The idea of colonial guilt is interesting to me. Turks have no such feelings. Negroid Africans in southern Africa who ethnically-cleansed the land of its indigenous San and Khoi have no such feelings. In the UK, the idea of colonial guilt is used to bully and subvert the population. It is taught to non-white immigrants the moment they arrive. There is no doubt the Left have completely dominated the UK, but I wonder how it happened? The more conservative elements must have been completely incapable and useless to have allowed this to happen.

      In general, you are completely correct. Organisms that cannot adapt to new situations tend to die out. We cannot adapt, we simply mouth the same platitudes and tell the same lies. No wonder we are headed for extinction. In large measure, we’re already there.

  • The Great Cornholio

    Vivre Charlie Hebdo!

  • ArthurSparknottle

    Every one of us should post something like this.

    http://rantingoldgit.blogspot.co.uk/

  • ArthurSparknottle

    Those who say that the UK has long abandoned commitment to free speech are perfectly correct. The politically correct stance that no one may be offended, especially if they are religious and in particular if they are Muslims has long ago swamped any desire among journalists and publishers to even question Muslim behaviour, let alone poke fun at Muslim icons. You can create a musical or a comedy portrayal of Christian icons, but Muslim ones???? Let’s see a comedic portrayal on the lines of The LIfe of Brian about Mohammed – maybe ‘The Life of Mo’, a story of how caravan trader Mo (no relation) struggles with a band of enthusiastic fans of someone else and strives to convince them that he is just a spice trader going between Mecca and Medina with a string of broken down camels and two donkeys. Mo could be played by Russel Brand, and ought to have an eye for the ladies, getting into trouble during stop offs with a variety of wronged husbands and outraged fathers.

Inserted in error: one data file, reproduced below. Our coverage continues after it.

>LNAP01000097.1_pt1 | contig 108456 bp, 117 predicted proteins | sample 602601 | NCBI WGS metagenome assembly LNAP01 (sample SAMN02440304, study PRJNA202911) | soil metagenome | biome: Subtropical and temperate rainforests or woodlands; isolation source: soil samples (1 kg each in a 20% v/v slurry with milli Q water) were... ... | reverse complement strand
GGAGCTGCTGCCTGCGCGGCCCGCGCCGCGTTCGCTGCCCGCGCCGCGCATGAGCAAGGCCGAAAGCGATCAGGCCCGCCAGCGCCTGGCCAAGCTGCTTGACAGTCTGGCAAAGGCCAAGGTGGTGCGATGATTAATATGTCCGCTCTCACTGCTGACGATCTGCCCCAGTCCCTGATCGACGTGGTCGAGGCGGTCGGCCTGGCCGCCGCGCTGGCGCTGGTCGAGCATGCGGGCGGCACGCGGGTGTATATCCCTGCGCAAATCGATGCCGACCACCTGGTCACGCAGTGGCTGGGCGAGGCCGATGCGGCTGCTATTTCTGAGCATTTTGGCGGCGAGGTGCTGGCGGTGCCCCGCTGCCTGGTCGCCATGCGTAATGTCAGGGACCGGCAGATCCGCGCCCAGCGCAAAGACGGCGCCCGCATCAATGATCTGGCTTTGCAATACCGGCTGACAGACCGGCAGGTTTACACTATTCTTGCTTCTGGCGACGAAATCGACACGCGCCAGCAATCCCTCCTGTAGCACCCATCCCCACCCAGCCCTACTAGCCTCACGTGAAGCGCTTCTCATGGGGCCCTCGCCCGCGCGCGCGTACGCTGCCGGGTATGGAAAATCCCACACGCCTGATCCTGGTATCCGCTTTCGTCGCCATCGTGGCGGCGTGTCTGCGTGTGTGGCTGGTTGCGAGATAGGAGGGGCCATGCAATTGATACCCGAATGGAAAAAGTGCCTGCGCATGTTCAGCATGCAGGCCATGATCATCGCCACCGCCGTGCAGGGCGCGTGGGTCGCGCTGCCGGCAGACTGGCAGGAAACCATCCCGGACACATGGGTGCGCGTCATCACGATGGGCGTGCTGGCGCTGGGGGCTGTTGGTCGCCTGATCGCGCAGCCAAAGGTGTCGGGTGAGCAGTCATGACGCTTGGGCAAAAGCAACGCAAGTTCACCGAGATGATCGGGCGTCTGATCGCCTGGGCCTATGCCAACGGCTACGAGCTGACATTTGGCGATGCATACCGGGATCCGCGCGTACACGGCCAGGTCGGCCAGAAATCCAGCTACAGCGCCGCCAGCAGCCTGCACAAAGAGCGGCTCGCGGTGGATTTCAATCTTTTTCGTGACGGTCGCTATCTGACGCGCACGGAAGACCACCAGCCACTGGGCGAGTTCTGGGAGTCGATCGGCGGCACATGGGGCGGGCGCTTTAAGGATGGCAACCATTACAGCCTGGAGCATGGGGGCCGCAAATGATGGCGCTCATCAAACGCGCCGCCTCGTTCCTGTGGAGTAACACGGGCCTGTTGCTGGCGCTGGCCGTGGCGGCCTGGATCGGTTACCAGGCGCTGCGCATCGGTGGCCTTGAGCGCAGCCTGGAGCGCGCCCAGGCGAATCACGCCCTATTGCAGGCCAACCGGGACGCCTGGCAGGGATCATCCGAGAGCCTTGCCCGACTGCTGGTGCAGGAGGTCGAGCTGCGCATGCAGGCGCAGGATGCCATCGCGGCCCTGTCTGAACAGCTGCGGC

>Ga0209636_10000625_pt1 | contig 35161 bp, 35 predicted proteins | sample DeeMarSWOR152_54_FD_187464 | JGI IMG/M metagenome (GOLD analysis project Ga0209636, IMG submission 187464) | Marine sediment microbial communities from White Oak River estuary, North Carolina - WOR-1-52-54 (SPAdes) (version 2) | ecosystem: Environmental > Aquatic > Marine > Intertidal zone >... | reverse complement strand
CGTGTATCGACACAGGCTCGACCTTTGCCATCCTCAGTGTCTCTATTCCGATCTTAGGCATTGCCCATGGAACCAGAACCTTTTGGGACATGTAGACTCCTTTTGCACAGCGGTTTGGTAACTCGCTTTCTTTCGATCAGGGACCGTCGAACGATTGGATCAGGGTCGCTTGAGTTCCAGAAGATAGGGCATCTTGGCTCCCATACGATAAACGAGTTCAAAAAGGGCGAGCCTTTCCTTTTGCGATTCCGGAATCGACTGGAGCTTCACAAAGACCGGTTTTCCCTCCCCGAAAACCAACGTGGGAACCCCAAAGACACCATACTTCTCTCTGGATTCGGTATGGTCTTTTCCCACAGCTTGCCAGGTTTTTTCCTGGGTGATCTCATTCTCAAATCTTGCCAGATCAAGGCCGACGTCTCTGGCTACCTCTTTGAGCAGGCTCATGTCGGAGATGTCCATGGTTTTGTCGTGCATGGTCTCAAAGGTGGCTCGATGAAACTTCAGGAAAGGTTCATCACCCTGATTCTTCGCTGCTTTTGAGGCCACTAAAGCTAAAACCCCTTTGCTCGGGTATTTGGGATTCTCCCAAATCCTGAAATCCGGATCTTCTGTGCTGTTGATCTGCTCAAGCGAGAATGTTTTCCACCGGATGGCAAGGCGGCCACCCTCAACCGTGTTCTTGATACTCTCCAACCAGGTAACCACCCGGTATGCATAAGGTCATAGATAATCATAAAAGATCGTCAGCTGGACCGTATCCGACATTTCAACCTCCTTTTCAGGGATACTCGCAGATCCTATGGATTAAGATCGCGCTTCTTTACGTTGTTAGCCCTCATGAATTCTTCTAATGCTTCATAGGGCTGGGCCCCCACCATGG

• Richard

      Can you imagine? The same people who went to see The Life of Brian will be protesting outside the cinemas.

      • http://www.french-news-online.com/wordpress/ FrenchNewsonlin

        Burning them down you mean?

  • james allen

    I care, and I detest the spineless, gutless twerps who run our news outlets. Shame on them.

  • Steal lich

    fdgf

  • Realismista

    Good article apart from the inaccuracy about the European media refusing to re-publish the Danish cartoons. In fact, during the days after the original publications and ensuing protests, several newspapers across Europe did re-publish the cartoons as an act of solidarity with the Danish cartoonist. Britain was the exception: not one major newspaper in this country re-published them. I don’t remember The Spectator doing so either.